Here’s a question: Is it worth it to a Republican lawmaker to make an exception to the earmark ban if it means funding an organization that actively undermines public sector employee unions?
With both anti-union and anti-deficit rhetoric reaching fever pitch lately, George Will’s most recent column makes for a particularly salient read beyond its principle subject: Teach for America. The political environment that TFA currently exists in shows that the organization is front and center in some of the most contentious battles right now. Here’s a relevant excerpt from the column.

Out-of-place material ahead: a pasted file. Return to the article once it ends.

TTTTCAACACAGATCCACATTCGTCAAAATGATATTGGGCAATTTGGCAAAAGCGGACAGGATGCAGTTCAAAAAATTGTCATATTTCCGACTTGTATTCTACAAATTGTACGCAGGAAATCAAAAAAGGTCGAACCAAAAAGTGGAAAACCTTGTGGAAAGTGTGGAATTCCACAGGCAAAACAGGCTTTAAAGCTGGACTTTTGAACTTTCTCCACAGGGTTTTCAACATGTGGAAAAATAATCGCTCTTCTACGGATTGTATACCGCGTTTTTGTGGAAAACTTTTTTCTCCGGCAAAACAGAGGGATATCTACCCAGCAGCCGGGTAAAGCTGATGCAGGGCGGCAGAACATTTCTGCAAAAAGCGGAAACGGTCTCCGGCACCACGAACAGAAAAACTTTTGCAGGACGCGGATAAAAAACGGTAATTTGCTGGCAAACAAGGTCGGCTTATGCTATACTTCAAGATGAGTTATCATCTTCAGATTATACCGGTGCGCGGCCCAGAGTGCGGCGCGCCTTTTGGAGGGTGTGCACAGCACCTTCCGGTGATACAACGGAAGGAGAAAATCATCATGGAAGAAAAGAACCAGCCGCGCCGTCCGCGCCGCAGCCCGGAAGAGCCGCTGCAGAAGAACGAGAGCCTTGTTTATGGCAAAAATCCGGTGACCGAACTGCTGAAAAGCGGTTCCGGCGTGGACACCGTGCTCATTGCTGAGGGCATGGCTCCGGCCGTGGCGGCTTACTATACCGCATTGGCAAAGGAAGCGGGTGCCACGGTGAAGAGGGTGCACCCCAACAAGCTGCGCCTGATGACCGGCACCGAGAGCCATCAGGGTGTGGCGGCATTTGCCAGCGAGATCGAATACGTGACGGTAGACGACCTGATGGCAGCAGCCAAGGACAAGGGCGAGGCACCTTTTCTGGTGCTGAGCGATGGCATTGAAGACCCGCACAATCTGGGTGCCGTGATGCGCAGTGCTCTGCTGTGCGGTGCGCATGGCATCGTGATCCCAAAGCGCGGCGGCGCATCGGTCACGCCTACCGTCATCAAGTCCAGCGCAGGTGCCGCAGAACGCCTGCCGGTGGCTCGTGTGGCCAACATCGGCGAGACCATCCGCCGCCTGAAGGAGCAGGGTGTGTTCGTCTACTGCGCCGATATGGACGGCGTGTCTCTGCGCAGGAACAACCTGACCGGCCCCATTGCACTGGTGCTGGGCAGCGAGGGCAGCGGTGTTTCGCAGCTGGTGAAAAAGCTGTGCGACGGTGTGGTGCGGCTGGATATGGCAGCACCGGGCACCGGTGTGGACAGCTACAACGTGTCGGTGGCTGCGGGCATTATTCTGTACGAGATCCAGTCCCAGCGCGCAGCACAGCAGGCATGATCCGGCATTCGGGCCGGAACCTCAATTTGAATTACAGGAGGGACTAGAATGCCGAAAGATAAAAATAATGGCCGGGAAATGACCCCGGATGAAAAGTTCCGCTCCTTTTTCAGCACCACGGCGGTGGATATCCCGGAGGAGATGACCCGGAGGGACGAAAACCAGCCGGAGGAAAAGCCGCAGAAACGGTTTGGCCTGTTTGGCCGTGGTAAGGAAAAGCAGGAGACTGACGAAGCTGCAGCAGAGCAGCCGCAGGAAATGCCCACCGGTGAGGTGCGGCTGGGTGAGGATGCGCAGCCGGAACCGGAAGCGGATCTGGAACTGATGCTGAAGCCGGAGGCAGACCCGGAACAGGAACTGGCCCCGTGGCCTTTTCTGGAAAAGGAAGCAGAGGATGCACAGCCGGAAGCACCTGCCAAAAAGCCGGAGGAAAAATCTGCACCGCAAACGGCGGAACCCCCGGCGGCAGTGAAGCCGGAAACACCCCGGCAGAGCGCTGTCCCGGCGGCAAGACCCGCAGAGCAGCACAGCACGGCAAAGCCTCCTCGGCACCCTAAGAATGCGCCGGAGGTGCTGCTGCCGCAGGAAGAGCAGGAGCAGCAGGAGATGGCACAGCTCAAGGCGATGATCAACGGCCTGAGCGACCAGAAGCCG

Speaking of leadership, someone in Congress should invest some on TFA’s behalf. Government funding – federal, state, local – is just 30 percent of TFA’s budget. Last year’s federal allocation, $21 million, would be a rounding error in the General Motors bailout. And Kopp says that every federal dollar leverages six non-federal dollars. All that money might, however, be lost because even when Washington does something right, it does it wrong.
It has obtusely defined “earmark” to include “any named program,” so TFA has been declared an earmark and sentenced to death. If Congress cannot understand how nonsensical this is, it should be sent back to school for remedial instruction from some of TFA’s exemplary young people.
Props to Will for shedding light on this unfortunate casualty of earmark-mania. I am willing to bet there are a lot of Republicans who are #facepalm right now.